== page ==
• Yamamanama August 8, 2016 at 11:16 pm #

      If your 10 book series is as coherent as your post, I think I’ll pass, thank you very much.

  5. New Class Traitor August 6, 2016 at 2:06 pm #

    You brought up David Weber. His hero protagonist Honor Harrington is a female space captain of Eurasian parentage — but nobody cares either way because it’s incidental to the story.

    • imnohbody August 6, 2016 at 6:35 pm #

      Not only that but the ruling family of Honor’s nation is explicitly black, with references galore about skin being “dusky”, “ebony”, and other related terms depending on the specific Winton family member being discussed.

    • Yamamanama August 8, 2016 at 11:15 pm #

      Nobody cares because nobody cares about Honor Harrington.

  6. Thomas Monaghan August 6, 2016 at 3:01 pm #

    When you’re right you’re very right Chris.

  7. Rich Harrison August 6, 2016 at 5:21 pm #

    This is another futile attempt by the publishing industry attempting to remain relevant in the new era of self-publishing. If the publishing industry is rejecting your works, then self-publish. The barriers to entry in today’s world are possibly the lowest in the history of publishing. And for what its worth, not a single one of the new authors I’ve started reading in the past five years were discovered because a publisher.decided to “take a risk” and publish their work.

    • Yamamanama August 8, 2016 at 11:16 pm #

      Sure, if you want to read garbage like After The Blast and Van Ripplewink: You Can’t Go Home Again.

      • Paul Clayton August 15, 2016 at 9:47 pm #

        Thanks again for the mention (of Van Ripplewink). Why do you hide your identity? What are you afraid of?

  8. Glen Larned August 6, 2016 at 7:35 pm #

    Well said and very true! At least for me it is. I read almost 200 books a year and have yet to find myself profiling an author.
    To any new writers out there, just put it out there.. to steal and twist a phrase, “Write it and they will read it”

    BTW – Can i get an autographed photo or book? I seriously love your work!


    • chrishanger August 7, 2016 at 11:07 am #

      I can send a book . Drop me an email?


  9. Jacqueline Harris August 7, 2016 at 12:34 am #

    very good post chris

  10. Drowe August 7, 2016 at 1:47 pm #

    I don’t think getting worked up about that is worth it. The industry is driven by demand, people only buy books if they like them. Any attempts to interfere with that will lead to a consumer uprising. SJWs tried that with video games and failed, if they try it in publishing it will produce the same results. The regressive left has significant influence in the media, but that’s one of the reasons mainstream media isn’t trusted anymore. The result of their meddling in the gaming industry was that they were basically pushed out and lost most of their influence, I don’t doubt the same will happen if they push too hard in the publishing industry.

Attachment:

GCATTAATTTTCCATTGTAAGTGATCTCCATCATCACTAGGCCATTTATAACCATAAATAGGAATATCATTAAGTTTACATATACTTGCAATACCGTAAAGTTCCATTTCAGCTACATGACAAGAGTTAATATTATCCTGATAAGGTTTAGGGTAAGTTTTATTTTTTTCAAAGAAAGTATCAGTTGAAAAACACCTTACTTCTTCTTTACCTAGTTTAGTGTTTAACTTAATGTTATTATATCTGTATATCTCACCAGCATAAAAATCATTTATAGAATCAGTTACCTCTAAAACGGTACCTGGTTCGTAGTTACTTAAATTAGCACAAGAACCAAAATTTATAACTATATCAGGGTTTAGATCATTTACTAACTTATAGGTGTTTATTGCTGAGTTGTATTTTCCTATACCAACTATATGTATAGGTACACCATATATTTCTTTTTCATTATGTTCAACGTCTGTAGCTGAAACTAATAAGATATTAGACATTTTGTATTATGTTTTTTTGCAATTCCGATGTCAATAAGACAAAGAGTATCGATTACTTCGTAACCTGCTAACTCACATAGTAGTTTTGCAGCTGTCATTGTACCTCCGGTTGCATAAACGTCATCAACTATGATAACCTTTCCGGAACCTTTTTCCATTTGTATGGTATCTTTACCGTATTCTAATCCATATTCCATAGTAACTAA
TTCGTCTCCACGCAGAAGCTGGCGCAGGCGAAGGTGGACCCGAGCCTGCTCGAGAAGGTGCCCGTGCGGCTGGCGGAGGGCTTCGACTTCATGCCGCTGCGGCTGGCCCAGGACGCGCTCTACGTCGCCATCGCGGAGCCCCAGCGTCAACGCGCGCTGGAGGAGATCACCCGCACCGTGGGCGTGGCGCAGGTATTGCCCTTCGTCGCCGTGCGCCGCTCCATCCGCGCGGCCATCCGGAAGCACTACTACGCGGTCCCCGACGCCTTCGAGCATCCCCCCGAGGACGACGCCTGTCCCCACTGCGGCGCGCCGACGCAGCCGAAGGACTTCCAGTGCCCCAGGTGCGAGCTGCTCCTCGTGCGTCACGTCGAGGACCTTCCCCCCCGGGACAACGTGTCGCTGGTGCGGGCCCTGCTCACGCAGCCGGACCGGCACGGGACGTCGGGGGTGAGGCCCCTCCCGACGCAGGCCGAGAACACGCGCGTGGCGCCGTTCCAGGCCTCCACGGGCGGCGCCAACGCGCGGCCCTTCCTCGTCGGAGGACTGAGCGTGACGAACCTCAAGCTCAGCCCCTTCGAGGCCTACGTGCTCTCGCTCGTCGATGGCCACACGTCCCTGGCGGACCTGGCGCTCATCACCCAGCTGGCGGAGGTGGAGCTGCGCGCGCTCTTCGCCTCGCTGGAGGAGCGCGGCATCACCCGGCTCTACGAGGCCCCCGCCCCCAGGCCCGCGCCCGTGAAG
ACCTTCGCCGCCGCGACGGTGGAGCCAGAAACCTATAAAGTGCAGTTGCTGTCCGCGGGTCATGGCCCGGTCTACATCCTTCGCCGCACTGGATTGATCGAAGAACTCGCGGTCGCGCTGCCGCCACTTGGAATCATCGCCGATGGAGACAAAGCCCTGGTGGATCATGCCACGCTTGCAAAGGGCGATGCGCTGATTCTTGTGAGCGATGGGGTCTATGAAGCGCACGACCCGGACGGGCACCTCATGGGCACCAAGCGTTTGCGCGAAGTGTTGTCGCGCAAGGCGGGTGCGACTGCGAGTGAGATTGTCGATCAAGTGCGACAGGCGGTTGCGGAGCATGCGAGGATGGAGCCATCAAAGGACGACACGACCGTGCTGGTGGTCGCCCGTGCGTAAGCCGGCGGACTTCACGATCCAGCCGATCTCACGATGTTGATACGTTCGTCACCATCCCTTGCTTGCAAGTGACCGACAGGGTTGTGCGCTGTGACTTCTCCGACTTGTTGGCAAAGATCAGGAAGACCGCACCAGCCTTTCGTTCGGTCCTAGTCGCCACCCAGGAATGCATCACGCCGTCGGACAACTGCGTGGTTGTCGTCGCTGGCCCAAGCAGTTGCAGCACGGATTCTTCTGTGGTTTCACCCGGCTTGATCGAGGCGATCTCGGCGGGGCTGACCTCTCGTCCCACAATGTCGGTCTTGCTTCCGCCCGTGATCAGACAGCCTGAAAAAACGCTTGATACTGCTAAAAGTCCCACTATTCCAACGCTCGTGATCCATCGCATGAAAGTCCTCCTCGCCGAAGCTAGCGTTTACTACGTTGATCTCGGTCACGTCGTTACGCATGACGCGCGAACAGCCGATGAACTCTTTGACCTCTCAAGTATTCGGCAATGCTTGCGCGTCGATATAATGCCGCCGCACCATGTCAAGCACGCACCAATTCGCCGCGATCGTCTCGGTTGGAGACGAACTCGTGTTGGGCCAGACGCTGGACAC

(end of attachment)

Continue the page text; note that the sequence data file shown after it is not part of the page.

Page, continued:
Greetings Drowe

    • Yamamanama August 8, 2016 at 11:13 pm #

      Whenever I see SJW used in a pejorative sense, I think to myself that I could be reading something more stimulating, like the logolalia on a bucket I had once.

  11. Bret Wallach August 7, 2016 at 8:55 pm #

    Chrishanger wrote: “…just to check the sex … of the author. ”

    I check the sex of the author all of the time. I’ve learned that odds are I’m not going to like a book about a female main character written by a female author in the fantasy genre. Are there exceptions? Sure, but with amazon releasing about one-million books a year I don’t have the motivation to find said exceptions.

    I also tend not to love books with a male main character written by a male author.

    • Yamamanama August 8, 2016 at 11:14 pm #

      Maybe you’d be better off ignoring the self-published crap, not avoiding any fantasy with a female main character.

  12. Paul (Drak Bibliophile) Howard August 8, 2016 at 11:28 pm #

    For what it is worth, I believe that “Yamamanama” is a known troll.

    Don’t bother responding to “him”.

    • Jack Hudler August 8, 2016 at 11:52 pm #

      Yep, he’s pretty transparent.

  13. shrekgrinch August 18, 2016 at 7:09 pm #

    Martian Lives Matter!

  14. Urusigh August 19, 2016 at 4:29 am #

    Well written and timely.

    Step 1: Write something someone will enjoy
    Step 2: Market it such that that person finds it
    Step 3: Get paid

    The only references to “white” and “black” that matter in publishing are “white paper” and “black ink”. (A line so good I had to copy it from another author)